> future that all Whooping Crane sightings be omitted ( like nest sites or
> roosting sites topics ) from the listserv and all observations should
> instead
> be sent to one of these foundations and people sent in links on how to find
> them.
>
> So back to winter owl postings and
> locations, I have reasons and one of these reason is this (
> http://www.naturescapes.net/phpBB3/viewtopic.php?f=3&t=207189&fb_source=message)
> This owl photographed by a regular contributor
> to the MOU website “Showcase” mentioned he baited this owl to achieve that
> photo.  There is no laws against baiting
> but it’s a controversial topic.  Some
> photographers bait and others do not.  This owl was photographed last year
> in Sax-Zim Bog as stated.  This owl was baited numerous times by many
> photographers. I got a report from a friend who gotten some information
> from good sources that in one afternoon sitting some photographers threw
> out 50 mice to this particular Northern Hawk Owl to achieve many flight
> photos or perched shots. This owl was reported to
> me many times on how tolerant and habituated it was towards people.  I
> myself  noticed on how this particular Northern Hawk Owl would consistently
> follow me and my group of birders on a path in the bog.  This not only
> happen to me but I got emails
> from people saying this owl was acting very domesticated.  This owl did
> not need to be baited because it was easily approachable without all the
> baiting it received all winter season.  This is what happens when owls are
> continuously
> baited by overzealous photographers.  Ok
> I expect to hear this “well what is the difference between setting up bird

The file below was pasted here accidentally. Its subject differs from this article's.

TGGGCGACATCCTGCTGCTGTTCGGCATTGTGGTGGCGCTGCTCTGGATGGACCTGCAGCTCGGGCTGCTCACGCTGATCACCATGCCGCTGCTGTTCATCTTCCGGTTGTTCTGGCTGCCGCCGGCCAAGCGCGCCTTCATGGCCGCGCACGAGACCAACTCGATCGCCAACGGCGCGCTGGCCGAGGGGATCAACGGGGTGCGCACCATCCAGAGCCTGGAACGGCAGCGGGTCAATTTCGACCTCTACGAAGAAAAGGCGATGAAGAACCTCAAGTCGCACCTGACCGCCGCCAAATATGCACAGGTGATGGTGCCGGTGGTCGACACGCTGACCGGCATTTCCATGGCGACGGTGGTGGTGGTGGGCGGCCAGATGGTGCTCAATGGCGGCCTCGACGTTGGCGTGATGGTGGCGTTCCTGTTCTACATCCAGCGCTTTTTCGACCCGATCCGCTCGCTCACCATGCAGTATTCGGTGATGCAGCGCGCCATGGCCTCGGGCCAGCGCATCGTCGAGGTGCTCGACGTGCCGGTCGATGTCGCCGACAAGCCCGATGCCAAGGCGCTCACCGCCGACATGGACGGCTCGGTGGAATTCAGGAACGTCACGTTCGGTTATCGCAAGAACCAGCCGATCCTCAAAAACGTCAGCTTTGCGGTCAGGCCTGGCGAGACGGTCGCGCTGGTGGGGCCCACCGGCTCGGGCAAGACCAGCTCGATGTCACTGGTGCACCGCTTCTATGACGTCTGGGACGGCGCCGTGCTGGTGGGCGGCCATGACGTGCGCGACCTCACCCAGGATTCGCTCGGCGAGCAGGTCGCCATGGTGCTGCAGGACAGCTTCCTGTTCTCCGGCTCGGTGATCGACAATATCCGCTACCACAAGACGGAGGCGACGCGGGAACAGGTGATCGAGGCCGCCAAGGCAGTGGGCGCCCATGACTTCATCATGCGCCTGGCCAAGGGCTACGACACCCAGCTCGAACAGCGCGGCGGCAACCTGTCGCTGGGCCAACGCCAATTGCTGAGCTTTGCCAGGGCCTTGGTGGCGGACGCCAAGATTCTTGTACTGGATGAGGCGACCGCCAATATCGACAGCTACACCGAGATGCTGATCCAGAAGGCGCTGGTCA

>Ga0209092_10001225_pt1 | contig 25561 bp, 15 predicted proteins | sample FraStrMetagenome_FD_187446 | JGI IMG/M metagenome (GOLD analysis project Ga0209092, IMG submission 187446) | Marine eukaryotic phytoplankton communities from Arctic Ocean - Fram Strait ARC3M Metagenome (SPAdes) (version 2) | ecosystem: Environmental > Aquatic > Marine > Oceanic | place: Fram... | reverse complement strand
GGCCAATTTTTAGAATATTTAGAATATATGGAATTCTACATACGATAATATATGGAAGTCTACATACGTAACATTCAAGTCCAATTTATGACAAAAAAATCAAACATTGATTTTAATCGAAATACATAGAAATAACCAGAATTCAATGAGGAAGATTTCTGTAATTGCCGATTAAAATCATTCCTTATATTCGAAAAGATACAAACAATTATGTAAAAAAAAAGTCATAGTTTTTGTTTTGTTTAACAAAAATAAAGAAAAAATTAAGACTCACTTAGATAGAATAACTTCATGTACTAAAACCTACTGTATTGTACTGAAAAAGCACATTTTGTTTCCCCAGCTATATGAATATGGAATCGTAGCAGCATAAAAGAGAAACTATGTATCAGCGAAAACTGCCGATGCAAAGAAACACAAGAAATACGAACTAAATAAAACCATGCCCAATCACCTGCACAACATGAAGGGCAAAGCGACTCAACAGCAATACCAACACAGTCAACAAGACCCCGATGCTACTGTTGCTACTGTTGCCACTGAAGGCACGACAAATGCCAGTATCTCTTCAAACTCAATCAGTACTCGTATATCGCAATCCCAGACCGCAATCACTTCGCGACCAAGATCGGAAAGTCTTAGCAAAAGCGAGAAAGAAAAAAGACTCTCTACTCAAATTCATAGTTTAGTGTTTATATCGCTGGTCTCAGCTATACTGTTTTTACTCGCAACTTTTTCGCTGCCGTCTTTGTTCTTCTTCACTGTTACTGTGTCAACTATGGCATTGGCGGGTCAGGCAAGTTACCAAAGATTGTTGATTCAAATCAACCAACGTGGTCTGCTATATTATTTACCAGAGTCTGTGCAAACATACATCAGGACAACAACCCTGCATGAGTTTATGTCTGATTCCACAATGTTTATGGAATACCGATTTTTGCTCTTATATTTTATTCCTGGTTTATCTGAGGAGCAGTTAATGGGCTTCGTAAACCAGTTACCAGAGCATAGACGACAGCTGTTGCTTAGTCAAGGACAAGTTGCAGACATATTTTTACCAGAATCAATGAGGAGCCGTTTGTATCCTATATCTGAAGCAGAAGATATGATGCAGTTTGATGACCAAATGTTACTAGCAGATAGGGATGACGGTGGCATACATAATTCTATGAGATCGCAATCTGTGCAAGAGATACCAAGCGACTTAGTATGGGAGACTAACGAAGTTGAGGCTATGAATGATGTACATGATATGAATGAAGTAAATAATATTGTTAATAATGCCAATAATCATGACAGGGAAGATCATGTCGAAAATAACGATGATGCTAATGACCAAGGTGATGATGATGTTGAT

> feeders to
> feed songbirds and tossing mice to owls?”  Well IF there was not an issue
> with feeding owls live mice then why doesn’t
> Wild Bird Store or Wild Birds Unlimited Stores offer hopper feeders that
> can
> hold mice. That way you can buy that hopper feeder and load it with live
> mice
> to feed the owls!  This sounds ridiculous
> because comparing baiting owls to backyard feeding is ridiculous! There are
> some photographers who toss fish on the ice to attract Bald Eagles.
> Should we now develop along with the new  hopper owl
> feeder some new fish tossing equipment to feed eagles too? In my opinion
> baiting owls
> is just plain wrong and tossing fish on ice to attract eagles is also
> wrong as well.
>
>
> Also Jim Ryan was correct in his post there are
> many lurkers who do not share the same values as we do about owls or about
> birds in general.  They are using MOU
> subscribers like hunting dogs.. we find the subject they are looking for
> and we
> announce where exactly they can find it and off they go with mice in the
> cages,
> fake mice lures and fishing poles, axes and hand saws to make perches.  I
> experience it and witness this a few times
> and I am not going to share my owl exact locations on the MOU listserv. The
> unknown is out there and I am not going to take risks.  Yes it would be
> nice if birders could police
> ourselves and photographers do the same amongst their peers but it is not
> happening and bad stuff happens when no one is looking.
>
> Well I said enough about this topic.
> Do what you want because I know what I am not doing.
>
> Good birding all
>
> Mike
>
> Mike Hendrickson
> Duluth, Minnesota
>
>
> ----
> Join or Leave mou-net: http://lists.umn.edu/cgi-bin/wa?SUBED1=mou-net
> Archives: http://lists.umn.edu/archives/mou-net.html
>

----
Join or Leave mou-net: http://lists.umn.edu/cgi-bin/wa?SUBED1=mou-net
Archives: http://lists.umn.edu/archives/mou-net.html

Back to: Top of Message | Previous Page | Main MOU-NET Page



LISTS.UMN.EDU

CataList Email List Search Powered by the LISTSERV Email List Manager